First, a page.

Oct 13, 2023 - Health

Celebrities lean into digital health investments

Illustration of a Hollywood Walk of Fame tile shaped like a red cross

Illustration: Natalie Peeples/Axios

A casual Zoom call with some doctor friends in the early days of the pandemic put retired tennis major champion Andy Roddick on an unlikely path charting the fortunes of a firm that uses telehealth to diagnose sports injuries.

Why it matters: The company Roddick founded, called ViewFi, is evidence of how high-profile athletes and other celebrities are investing in, and sometimes helping run, digital health care companies.

  • Roddick, soccer's Megan Rapinoe and Minnesota Vikings linebacker Eric Kendricks, among others, aren't just lending their names to buzzy-sounding ventures for a paycheck but are taking meetings, sizing up the competition and putting their fortunes on the line.
  • In the process, they're adding some spark to a sector that's been battered by higher interest rates and a dropoff in deals.

What they're saying: "The general assumption most of the public makes is that these are people who are highly attuned to their bodies," said Bryant University communications professor Christopher Morse, who's tracked the trend.

  • "Particularly if they have personal experiences, it makes them extremely strong figureheads or kind of focal points for the public."

Details: Roddick's socializing during COVID lockdowns prompted a serious question about how an average person might get the kind of care he got while stalking the courts at Wimbledon, the U.S. Open and other tournaments.

  • "I asked the loaded question that I didn't know would turn into this: 'Is there actually a way to diagnose, at scale, musculoskeletal injuries?" Roddick told Axios.
  • He said also wanted to know if it would improve the patient experience and save money. "The answers were? Yes," said Roddick, who was among dozens of speakers this week at HLTH, an annual conference for digital health companies in Las Vegas.
  • Working with CEO Michael Williamson, chief product officer Chris Chesowsky, and chief medical officers Chris Dodson and Josh Dines, the team had an AI-driven virtual diagnostic system with a group of doctors ready for launch within a year, he said.
  • In June, the company announced a partnership with employee health care navigation unicorn Transcarent, led by serial entrepreneur Glen Tullman.
  • "He actually took us seriously," Roddick said. "He's like, 'What is a tennis guy doing in health care? But those conversations led to a great partnership."
  • Roddick has since opined on the fragmented state of telehealth regulation and obstacles to delivering care across state lines.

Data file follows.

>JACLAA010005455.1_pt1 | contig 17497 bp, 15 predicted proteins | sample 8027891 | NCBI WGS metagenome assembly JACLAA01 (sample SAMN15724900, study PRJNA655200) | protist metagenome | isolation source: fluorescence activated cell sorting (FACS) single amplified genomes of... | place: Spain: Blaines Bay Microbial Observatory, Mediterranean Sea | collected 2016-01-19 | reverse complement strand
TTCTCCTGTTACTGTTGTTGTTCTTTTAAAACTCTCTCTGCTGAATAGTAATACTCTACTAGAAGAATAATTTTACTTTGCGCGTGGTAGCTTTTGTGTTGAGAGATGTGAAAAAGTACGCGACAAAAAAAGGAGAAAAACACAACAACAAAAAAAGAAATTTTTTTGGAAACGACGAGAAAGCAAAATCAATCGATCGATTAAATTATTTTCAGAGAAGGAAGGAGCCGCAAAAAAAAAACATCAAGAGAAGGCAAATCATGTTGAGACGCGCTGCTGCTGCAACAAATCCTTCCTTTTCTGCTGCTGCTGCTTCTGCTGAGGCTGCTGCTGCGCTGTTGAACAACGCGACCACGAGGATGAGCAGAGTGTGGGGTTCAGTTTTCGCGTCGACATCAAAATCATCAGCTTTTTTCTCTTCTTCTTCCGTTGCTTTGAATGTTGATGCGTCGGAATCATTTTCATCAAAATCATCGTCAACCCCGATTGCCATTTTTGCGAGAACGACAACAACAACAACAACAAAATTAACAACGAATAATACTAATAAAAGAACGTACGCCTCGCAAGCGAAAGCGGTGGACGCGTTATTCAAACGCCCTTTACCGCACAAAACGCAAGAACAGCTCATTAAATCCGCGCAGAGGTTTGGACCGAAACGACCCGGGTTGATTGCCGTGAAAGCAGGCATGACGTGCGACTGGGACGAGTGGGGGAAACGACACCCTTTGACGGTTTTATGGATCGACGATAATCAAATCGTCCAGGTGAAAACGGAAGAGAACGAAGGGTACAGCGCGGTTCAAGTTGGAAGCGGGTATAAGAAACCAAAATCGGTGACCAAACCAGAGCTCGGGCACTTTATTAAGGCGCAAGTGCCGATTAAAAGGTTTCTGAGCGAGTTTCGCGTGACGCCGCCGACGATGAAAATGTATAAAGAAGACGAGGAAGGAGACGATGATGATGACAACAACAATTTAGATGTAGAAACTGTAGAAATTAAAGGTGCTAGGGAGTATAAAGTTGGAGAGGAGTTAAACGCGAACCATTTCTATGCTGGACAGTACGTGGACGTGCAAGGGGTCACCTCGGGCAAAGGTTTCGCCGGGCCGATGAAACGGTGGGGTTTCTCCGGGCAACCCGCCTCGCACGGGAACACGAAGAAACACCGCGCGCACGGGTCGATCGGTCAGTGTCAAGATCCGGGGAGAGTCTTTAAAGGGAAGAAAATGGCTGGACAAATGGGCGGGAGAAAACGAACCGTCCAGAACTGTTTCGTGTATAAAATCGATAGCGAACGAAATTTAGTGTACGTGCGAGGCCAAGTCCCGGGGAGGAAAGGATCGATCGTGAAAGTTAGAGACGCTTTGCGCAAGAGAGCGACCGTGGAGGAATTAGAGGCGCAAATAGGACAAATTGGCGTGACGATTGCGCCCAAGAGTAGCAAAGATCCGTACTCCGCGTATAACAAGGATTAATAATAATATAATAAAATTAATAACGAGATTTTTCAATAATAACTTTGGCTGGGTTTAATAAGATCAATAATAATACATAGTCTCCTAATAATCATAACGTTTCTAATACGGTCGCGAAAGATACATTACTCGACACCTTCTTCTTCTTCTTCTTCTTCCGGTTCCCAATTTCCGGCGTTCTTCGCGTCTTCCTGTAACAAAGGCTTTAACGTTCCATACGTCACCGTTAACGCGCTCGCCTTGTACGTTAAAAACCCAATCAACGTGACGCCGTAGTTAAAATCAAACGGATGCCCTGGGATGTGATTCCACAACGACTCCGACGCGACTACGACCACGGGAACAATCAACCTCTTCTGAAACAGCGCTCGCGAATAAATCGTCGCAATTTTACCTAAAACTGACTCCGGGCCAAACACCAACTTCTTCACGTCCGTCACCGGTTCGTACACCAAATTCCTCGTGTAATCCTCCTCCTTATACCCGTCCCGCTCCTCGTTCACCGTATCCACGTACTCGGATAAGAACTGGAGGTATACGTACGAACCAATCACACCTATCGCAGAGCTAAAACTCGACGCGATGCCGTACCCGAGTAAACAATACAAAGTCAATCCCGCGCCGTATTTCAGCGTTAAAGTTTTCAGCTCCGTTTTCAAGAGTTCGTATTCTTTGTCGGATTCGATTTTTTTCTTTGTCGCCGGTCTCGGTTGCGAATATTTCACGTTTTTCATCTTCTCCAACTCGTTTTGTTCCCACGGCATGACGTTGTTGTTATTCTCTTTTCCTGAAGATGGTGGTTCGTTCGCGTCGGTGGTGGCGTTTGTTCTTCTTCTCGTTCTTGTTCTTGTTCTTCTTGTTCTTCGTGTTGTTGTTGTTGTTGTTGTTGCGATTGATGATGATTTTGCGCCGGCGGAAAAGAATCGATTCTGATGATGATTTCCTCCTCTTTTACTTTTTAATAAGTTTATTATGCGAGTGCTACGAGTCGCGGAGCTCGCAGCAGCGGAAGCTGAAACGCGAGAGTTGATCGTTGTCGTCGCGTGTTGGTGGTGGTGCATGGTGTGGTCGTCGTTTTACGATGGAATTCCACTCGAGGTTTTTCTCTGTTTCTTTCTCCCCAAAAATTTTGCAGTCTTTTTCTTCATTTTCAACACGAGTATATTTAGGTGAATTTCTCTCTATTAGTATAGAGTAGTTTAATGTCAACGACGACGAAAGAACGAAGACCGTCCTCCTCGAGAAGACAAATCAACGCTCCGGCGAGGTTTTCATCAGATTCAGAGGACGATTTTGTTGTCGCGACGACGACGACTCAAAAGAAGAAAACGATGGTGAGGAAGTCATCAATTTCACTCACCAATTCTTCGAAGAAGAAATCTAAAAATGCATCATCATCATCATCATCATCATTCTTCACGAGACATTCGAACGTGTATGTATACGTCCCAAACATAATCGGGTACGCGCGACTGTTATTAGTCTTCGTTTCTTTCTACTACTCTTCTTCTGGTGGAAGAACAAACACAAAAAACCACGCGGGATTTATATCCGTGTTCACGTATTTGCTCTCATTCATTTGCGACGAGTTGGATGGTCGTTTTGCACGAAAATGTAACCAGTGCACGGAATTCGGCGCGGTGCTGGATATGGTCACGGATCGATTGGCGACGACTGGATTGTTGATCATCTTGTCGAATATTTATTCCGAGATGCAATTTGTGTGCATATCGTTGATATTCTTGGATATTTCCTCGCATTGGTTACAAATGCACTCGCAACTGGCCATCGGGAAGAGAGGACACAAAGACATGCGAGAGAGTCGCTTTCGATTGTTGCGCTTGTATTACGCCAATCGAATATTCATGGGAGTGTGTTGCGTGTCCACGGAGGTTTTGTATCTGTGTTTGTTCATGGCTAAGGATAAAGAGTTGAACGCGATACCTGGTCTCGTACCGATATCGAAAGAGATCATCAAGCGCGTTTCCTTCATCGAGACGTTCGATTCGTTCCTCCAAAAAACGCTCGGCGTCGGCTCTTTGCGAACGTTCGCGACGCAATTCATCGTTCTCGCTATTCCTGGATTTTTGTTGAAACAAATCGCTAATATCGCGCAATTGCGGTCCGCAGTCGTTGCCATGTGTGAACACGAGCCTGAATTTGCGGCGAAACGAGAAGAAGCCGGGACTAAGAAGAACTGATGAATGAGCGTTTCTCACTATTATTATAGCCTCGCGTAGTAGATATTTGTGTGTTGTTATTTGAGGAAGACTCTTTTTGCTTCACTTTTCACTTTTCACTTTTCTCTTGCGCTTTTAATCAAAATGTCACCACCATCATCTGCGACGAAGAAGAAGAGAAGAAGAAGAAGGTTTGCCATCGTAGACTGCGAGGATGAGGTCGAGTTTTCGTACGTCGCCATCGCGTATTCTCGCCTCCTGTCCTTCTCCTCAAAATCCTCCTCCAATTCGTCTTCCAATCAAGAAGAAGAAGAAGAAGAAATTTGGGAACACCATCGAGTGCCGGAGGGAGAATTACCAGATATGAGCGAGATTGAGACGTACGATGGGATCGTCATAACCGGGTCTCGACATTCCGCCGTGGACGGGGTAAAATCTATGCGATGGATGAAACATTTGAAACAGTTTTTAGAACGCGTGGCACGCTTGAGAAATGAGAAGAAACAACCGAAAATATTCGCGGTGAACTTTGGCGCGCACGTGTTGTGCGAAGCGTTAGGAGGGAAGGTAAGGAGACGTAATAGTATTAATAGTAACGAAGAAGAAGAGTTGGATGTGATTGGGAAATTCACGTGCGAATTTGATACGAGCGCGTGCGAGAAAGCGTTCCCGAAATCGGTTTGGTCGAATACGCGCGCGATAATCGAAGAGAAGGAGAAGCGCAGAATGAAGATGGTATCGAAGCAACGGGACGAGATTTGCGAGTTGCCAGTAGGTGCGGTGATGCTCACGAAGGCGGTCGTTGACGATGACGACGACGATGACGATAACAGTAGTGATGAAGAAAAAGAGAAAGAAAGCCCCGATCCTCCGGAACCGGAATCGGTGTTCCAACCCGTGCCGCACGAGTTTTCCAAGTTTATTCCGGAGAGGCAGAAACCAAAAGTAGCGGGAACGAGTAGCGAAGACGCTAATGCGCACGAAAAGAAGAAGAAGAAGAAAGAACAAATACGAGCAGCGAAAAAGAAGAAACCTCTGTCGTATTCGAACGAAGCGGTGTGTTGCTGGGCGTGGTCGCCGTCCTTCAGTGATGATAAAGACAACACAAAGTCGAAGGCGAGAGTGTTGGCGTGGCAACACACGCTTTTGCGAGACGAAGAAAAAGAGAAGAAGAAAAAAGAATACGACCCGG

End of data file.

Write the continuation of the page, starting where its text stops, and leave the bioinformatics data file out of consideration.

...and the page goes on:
The big picture: Roddick is a bit of a rarity in starting his own company. But other active and retired athletes have thrown their cash and star power into digital health startups.

  • Women's World Cup winner Rapinoe invested in behavioral health startup Real and is an adviser to company founder and CEO Ariela Safira. The Vikings' Kendricks and actress Gwyneth Paltrow are also investors in Real, which has raised $53 million.
  • Ōura, the smart ring that tracks sleep and physical activity and is valued at $2.55 billion, attracted the likes of former NBA stars Shaquille O'Neal and Manu Ginobili, as well as cycling's Lance Armstrong.
  • Football legend Joe Montana backed men's health platform Hone Health and telehealth pharmacy Truepill.

Zoom in: One of the most prominent examples of digital health investing is tennis legend Serena Williams, who launched her own venture capital fund Serena Ventures in 2017. She served as an angel investor in 60 companies before raising a $111 million inaugural fund last year.

  • The fund was an early backer of the digital weight-loss company Noom, as well as maternal health company Mahmee, at-home cervical cancer screening company Teal Health, primary care startup Juno Medical and inclusive medicine company Hued, among others.
  • She's intimately involved in the business, founding general partner at Serena Ventures Alison Rapaport Stillman told HBS Alumni Bulletin in 2020.
  • "Serena isn't a micromanager, but she knows every company in the portfolio, and we talk all the time," Stillman told the Bulletin. "She can get an amazing read on a person and see the big picture really quickly."

The intrigue: It's not just athletes taking notice of digital health.

  • Women's health company Maven, valued at $1.35 billion, has backing from Oprah Winfrey, Mindy Kaling, Reese Witherspoon and Natalie Portman.
  • Paltrow, who has been raising her own venture capital fund, joined Drew Barrymore, Cameron Diaz and former soccer star Abby Wambach as angel investors in a $28.5 million funding round for telehealth menopause company Evernow.
  • Jared Leto and Jessica Alba are investors in mental health company Headspace, valued at $3 billion.

The bottom line: It's becoming more common to put skin in the game and a natural fit for athletes who bring a sense of competition, Roddick said.

  • "The whole dynamic is a shift for athletes from being a paid endorser where 'I hold up a pair of shoes and then all of a sudden you pay me X' to an actual equity member," said Roddick, who is also co-founder of a real estate investment company and a bourbon brand.
  • Many athletes are also working with some "insane contracts" that allow plenty of cash to burn while having social channels to connect more directly with brands, Roddick said.
  • "I think they're leveraging what they have a little bit better," Roddick said. "That kind of world has opened up a little bit more."
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